Surface & atmosphere
Mars Express, which has now been in orbit around Mars for over a year, is a great success for the European scientific community which was disappointed by the loss of the Russian Mars-96 mission. This mission carried several European instruments, including French ones.
In 1997, ESA decided the Mars-Express mission in order to recover partially the objectives of the Mars-96 mission, and to offer a new opportunity to European experiments.
The main scientific objectives of the mission for the orbiter are:
- the high resolution (10 m/pixel) global cartography of the surface in colour and in stereoscopy and the imaging of selected areas with a 2 m/pixel resolution;
- the global and high resolution (100 m/pixel) mineralogical cartography of the surface;
- the radar sounding of the Martian subsurface, to detect solid or liquid water reservoirs;
- the determination of the atmosphere's composition, the study of its circulation and its interaction with the surface, the solar wind, and the interplanetary medium;
- a radioscience experiment to sound the neutral and ionized atmosphere to determine the surface's dielectric properties and the planet's gravity field.
The small Beagle 2 lander (69 kg including 33 kg landing on the Martian surface), under British responsibility, aimed to discover traces of past or present life. No contact could be made with Beagle after its release.
7 Months to Reach Mars
Mars Express was launched on 2 June 2003 at 17:45:26 TU from the Baïkonur cosmodrome in Kazakhstan.
2003 was particularly favourable to the launch of a spacecraft to Mars because Mars was passing at less than 56 million kilometres of the Earth, which only happens every 15 or 17 years. This enabled Mars Express to meet the Red Planet in seven months instead of the usual 9 to 12 months.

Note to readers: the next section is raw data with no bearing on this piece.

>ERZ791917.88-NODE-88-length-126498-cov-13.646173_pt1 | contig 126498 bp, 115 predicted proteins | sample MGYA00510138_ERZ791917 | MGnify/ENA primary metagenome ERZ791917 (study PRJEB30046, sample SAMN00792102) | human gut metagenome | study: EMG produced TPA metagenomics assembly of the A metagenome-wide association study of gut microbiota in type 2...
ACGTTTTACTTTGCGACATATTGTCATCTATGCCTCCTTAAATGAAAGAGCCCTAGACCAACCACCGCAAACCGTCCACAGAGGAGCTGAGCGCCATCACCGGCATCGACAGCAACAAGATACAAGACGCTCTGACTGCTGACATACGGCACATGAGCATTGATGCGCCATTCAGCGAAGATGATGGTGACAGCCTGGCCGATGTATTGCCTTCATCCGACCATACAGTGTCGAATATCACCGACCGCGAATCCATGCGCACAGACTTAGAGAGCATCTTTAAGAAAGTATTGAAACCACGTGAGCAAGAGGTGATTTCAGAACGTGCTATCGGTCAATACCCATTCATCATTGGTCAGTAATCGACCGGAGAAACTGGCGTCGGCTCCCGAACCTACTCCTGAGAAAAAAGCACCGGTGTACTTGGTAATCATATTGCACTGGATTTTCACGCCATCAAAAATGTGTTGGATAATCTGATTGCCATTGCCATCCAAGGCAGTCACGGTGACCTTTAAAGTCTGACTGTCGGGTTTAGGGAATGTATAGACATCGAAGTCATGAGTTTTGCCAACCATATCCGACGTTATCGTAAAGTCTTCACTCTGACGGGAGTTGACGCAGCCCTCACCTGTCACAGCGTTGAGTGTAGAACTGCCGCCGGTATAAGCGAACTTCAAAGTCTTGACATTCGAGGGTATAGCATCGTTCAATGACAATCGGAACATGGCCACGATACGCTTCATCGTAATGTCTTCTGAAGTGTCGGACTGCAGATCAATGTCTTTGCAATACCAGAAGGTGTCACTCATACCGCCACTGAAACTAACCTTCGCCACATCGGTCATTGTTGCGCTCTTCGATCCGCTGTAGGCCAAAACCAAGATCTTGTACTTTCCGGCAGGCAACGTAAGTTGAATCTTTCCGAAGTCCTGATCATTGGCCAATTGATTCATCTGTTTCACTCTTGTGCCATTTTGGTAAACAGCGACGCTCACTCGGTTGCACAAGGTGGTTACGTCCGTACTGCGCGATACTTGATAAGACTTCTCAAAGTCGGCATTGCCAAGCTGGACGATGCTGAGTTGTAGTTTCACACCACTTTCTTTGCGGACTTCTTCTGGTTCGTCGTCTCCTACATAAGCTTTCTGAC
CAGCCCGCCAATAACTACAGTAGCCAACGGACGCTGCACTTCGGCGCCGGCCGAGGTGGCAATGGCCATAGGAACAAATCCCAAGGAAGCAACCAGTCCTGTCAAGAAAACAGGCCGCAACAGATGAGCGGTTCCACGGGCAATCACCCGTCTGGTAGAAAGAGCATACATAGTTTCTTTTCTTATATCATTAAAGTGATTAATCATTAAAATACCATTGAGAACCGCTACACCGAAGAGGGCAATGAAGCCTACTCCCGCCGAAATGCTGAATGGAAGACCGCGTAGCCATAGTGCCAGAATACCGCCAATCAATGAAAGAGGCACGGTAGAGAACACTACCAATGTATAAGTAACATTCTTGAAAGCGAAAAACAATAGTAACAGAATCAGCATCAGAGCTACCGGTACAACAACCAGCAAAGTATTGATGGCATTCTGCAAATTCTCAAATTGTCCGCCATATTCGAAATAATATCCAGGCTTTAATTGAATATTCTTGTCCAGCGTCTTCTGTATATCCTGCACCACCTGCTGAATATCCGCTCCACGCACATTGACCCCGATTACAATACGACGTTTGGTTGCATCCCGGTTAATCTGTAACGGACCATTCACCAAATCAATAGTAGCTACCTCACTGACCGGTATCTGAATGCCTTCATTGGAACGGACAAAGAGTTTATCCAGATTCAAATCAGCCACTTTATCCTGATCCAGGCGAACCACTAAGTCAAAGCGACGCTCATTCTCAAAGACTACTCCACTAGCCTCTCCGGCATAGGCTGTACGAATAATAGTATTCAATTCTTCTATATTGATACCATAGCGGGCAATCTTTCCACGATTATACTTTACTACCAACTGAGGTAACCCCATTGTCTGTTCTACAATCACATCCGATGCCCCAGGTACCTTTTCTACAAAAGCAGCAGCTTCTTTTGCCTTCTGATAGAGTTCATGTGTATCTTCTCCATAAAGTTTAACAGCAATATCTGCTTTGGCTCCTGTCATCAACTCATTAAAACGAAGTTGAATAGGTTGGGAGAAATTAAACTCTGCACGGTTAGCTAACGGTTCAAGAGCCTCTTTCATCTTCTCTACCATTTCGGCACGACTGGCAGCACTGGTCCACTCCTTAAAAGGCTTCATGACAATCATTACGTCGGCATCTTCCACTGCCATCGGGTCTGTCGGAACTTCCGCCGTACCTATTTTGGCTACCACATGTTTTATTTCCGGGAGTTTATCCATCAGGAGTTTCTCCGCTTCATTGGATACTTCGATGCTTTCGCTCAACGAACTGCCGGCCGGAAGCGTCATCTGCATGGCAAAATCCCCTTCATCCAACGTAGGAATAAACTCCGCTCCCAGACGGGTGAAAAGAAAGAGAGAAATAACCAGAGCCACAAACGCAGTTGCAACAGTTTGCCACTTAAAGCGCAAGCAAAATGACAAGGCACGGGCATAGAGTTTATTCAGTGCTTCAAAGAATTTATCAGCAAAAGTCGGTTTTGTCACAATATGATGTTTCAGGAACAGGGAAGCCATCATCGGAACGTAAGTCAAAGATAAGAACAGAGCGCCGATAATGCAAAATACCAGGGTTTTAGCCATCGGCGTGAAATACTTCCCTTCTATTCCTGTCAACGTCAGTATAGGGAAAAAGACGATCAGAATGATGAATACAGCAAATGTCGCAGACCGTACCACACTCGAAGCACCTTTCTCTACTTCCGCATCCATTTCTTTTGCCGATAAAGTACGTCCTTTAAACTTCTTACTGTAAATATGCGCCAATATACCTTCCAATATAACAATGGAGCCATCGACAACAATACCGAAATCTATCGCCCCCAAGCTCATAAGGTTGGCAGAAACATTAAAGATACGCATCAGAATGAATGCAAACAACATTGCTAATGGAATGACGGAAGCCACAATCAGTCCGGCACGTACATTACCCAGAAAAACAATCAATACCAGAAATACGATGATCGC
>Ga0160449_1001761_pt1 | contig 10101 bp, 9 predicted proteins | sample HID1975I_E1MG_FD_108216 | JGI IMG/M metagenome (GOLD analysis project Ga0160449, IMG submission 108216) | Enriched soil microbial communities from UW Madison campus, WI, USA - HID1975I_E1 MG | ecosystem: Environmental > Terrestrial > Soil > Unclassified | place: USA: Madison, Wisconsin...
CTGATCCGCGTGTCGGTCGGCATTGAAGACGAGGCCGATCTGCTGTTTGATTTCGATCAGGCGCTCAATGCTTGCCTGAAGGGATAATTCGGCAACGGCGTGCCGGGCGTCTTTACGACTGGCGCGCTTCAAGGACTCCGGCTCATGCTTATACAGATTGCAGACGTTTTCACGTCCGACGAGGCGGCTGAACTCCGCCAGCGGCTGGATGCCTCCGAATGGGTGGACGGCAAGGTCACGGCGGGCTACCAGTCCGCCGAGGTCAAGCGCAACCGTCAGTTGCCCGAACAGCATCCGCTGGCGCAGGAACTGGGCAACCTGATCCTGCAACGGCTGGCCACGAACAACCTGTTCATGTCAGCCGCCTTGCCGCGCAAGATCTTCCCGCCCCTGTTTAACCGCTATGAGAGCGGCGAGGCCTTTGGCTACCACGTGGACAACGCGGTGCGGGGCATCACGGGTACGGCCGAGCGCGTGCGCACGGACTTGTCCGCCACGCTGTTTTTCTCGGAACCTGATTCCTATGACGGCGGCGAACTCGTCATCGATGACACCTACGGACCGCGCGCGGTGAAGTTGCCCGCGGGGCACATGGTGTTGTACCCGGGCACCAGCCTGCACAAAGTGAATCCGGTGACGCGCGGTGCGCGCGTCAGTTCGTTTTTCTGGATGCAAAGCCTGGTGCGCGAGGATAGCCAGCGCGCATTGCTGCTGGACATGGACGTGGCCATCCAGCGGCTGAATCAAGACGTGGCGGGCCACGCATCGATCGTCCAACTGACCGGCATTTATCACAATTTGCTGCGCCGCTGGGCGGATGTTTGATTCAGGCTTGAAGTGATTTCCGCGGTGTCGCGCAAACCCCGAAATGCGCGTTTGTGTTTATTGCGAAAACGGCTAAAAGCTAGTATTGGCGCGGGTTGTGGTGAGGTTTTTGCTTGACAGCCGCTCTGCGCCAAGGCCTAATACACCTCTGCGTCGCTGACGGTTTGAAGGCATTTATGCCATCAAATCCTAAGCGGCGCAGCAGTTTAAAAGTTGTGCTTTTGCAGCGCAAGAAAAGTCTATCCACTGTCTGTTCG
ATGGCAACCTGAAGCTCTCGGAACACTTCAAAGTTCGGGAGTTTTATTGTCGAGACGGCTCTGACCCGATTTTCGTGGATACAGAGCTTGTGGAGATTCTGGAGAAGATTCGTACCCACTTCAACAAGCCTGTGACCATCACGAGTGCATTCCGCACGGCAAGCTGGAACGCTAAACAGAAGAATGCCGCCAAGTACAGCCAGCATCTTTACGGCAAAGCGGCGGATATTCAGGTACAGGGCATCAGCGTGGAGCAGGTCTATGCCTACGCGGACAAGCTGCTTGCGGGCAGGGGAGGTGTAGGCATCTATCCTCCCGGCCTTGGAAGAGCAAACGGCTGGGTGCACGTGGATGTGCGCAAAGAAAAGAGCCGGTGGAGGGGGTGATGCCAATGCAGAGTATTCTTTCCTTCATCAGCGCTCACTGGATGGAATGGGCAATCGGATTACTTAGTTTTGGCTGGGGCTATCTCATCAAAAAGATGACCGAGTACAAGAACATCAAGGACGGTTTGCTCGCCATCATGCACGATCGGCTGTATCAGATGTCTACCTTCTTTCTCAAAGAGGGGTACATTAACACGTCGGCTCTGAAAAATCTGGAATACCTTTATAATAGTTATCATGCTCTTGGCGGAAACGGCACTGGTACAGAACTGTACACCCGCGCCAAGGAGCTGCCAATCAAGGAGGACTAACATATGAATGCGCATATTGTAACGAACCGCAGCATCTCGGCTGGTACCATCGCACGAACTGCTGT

Mars Express was launched by a Soyuz launcher, with an upper Fregat stage which injected the spacecraft onto its Martian trajectory. Then the satellite deployed its solar panels, supplied a health status of its equipment to the Earth, and began the long journey to Mars.
During this cruise, the satellite was followed by the New Norcia ground station (Australia) and received instructions to correct the trajectory by firing for a few minutes its attitude thrusters. At this stage of the flight, the health status of the scientific instruments was verified.
Beagle 2 release
On 16 December, the operations leading to the Beagle 2 lander release began. The satellite positioned itself voluntarily on a Mars collision course, to enable Beagle 2 release in the direction of its landing site. This manoeuvre was critical because the lander had neither attitude control nor thrusters. On 19 December, Beagle 2 was then released by the satellite on a ballistic trajectory aimed at Mars. If the trajectory was not correct, either Beagle 2 bounced on the Martian atmosphere and continued its cruise in the interplanetary medium, or the small lander entered the atmosphere with too high an incidence and burned. No contact could be made with Beagle after its release.
Immediately after the release, Mars Express fired for the first time its main thruster to modify its trajectory and retargeted for orbit insertion to enable the capture of the orbiter by the gravity field of Mars.
Mars Orbit Insertion
To reach the Mars Orbit Insertion, the main thruster was fired to slow the satellite down to a speed lower than the speed of liberation from the planet (5.2 km/s, speed enabling a spacecraft to escape from the Martian attraction).
Mission success depended on this critical phase. At this instant of the mission, it took 10 minutes for the telecommands to reach the satellite. The Martian insertion took place entirely automatically; the satellite had to manage alone its "destiny".
Mars Express orbit
After several manoeuvres, Mars Express was positioned on an elliptical orbit (250 x 10142 km) with a quasi-polar inclination (86.35°) and a duration of 6.75 hours.
The mission lifetime is a Martian year, i.e. approximatively two terrestrial years. However the Mars Express resources are anticipated to enable the achievement of a mission extended by one Martian year.
Besides operating the on-board scientific instruments, Mars Express must also be the telecommunication relay for the Beagle 2 lander, which was not designed to communicate directly with the Earth.